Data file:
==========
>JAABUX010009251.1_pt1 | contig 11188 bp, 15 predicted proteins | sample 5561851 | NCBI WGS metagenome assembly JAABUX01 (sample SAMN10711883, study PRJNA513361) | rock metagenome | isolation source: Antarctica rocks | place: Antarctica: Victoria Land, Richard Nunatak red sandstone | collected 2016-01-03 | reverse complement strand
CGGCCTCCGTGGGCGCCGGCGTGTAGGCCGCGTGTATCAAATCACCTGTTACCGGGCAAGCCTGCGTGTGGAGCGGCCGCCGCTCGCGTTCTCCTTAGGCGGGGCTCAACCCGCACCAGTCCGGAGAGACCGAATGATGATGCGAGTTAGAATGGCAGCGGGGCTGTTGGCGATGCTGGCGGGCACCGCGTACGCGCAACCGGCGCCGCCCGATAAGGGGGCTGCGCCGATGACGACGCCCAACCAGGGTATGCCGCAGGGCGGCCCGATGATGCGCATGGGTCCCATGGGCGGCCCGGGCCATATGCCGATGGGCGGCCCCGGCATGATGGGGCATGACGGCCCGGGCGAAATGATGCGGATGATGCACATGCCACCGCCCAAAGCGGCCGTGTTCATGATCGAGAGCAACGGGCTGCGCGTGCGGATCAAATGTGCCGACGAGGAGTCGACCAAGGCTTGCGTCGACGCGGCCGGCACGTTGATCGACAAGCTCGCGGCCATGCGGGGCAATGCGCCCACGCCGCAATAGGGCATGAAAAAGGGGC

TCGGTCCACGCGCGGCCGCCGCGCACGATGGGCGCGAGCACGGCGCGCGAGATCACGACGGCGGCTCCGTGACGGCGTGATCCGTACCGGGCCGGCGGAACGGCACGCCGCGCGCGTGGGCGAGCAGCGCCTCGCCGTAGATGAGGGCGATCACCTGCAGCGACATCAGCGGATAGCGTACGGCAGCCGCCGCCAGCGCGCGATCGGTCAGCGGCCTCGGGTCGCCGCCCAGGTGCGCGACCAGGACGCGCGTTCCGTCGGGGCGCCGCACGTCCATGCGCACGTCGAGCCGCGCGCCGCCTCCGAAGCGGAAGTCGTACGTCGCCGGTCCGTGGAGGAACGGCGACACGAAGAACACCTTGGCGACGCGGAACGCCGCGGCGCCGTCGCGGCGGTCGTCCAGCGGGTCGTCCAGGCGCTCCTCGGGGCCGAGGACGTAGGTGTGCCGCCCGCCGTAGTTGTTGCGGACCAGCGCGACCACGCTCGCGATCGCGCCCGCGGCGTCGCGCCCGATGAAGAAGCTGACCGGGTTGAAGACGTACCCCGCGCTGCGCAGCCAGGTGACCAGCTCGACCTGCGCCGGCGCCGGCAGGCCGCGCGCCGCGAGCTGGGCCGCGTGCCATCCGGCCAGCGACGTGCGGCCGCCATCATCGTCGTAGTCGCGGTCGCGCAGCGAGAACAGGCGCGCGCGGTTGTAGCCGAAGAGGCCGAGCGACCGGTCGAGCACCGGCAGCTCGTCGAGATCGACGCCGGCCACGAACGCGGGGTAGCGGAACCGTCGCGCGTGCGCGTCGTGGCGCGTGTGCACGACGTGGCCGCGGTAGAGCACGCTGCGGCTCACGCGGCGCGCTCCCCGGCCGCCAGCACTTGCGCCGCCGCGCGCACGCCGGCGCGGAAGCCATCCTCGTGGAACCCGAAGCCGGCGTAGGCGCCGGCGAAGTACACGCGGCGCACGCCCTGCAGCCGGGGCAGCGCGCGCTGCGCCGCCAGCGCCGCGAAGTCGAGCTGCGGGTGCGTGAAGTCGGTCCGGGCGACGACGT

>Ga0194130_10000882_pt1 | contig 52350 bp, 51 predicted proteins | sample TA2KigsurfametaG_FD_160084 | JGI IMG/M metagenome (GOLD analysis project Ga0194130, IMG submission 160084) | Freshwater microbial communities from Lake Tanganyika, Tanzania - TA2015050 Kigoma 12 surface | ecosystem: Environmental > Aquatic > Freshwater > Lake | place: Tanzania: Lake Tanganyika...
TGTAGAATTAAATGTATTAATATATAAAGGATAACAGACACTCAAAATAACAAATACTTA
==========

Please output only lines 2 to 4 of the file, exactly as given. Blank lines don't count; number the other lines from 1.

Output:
CGGCCTCCGTGGGCGCCGGCGTGTAGGCCGCGTGTATCAAATCACCTGTTACCGGGCAAGCCTGCGTGTGGAGCGGCCGCCGCTCGCGTTCTCCTTAGGCGGGGCTCAACCCGCACCAGTCCGGAGAGACCGAATGATGATGCGAGTTAGAATGGCAGCGGGGCTGTTGGCGATGCTGGCGGGCACCGCGTACGCGCAACCGGCGCCGCCCGATAAGGGGGCTGCGCCGATGACGACGCCCAACCAGGGTATGCCGCAGGGCGGCCCGATGATGCGCATGGGTCCCATGGGCGGCCCGGGCCATATGCCGATGGGCGGCCCCGGCATGATGGGGCATGACGGCCCGGGCGAAATGATGCGGATGATGCACATGCCACCGCCCAAAGCGGCCGTGTTCATGATCGAGAGCAACGGGCTGCGCGTGCGGATCAAATGTGCCGACGAGGAGTCGACCAAGGCTTGCGTCGACGCGGCCGGCACGTTGATCGACAAGCTCGCGGCCATGCGGGGCAATGCGCCCACGCCGCAATAGGGCATGAAAAAGGGGC

TCGGTCCACGCGCGGCCGCCGCGCACGATGGGCGCGAGCACGGCGCGCGAGATCACGACGGCGGCTCCGTGACGGCGTGATCCGTACCGGGCCGGCGGAACGGCACGCCGCGCGCGTGGGCGAGCAGCGCCTCGCCGTAGATGAGGGCGATCACCTGCAGCGACATCAGCGGATAGCGTACGGCAGCCGCCGCCAGCGCGCGATCGGTCAGCGGCCTCGGGTCGCCGCCCAGGTGCGCGACCAGGACGCGCGTTCCGTCGGGGCGCCGCACGTCCATGCGCACGTCGAGCCGCGCGCCGCCTCCGAAGCGGAAGTCGTACGTCGCCGGTCCGTGGAGGAACGGCGACACGAAGAACACCTTGGCGACGCGGAACGCCGCGGCGCCGTCGCGGCGGTCGTCCAGCGGGTCGTCCAGGCGCTCCTCGGGGCCGAGGACGTAGGTGTGCCGCCCGCCGTAGTTGTTGCGGACCAGCGCGACCACGCTCGCGATCGCGCCCGCGGCGTCGCGCCCGATGAAGAAGCTGACCGGGTTGAAGACGTACCCCGCGCTGCGCAGCCAGGTGACCAGCTCGACCTGCGCCGGCGCCGGCAGGCCGCGCGCCGCGAGCTGGGCCGCGTGCCATCCGGCCAGCGACGTGCGGCCGCCATCATCGTCGTAGTCGCGGTCGCGCAGCGAGAACAGGCGCGCGCGGTTGTAGCCGAAGAGGCCGAGCGACCGGTCGAGCACCGGCAGCTCGTCGAGATCGACGCCGGCCACGAACGCGGGGTAGCGGAACCGTCGCGCGTGCGCGTCGTGGCGCGTGTGCACGACGTGGCCGCGGTAGAGCACGCTGCGGCTCACGCGGCGCGCTCCCCGGCCGCCAGCACTTGCGCCGCCGCGCGCACGCCGGCGCGGAAGCCATCCTCGTGGAACCCGAAGCCGGCGTAGGCGCCGGCGAAGTACACGCGGCGCACGCCCTGCAGCCGGGGCAGCGCGCGCTGCGCCGCCAGCGCCGCGAAGTCGAGCTGCGGGTGCGTGAAGTCGGTCCGGGCGACGACGT

>Ga0194130_10000882_pt1 | contig 52350 bp, 51 predicted proteins | sample TA2KigsurfametaG_FD_160084 | JGI IMG/M metagenome (GOLD analysis project Ga0194130, IMG submission 160084) | Freshwater microbial communities from Lake Tanganyika, Tanzania - TA2015050 Kigoma 12 surface | ecosystem: Environmental > Aquatic > Freshwater > Lake | place: Tanzania: Lake Tanganyika...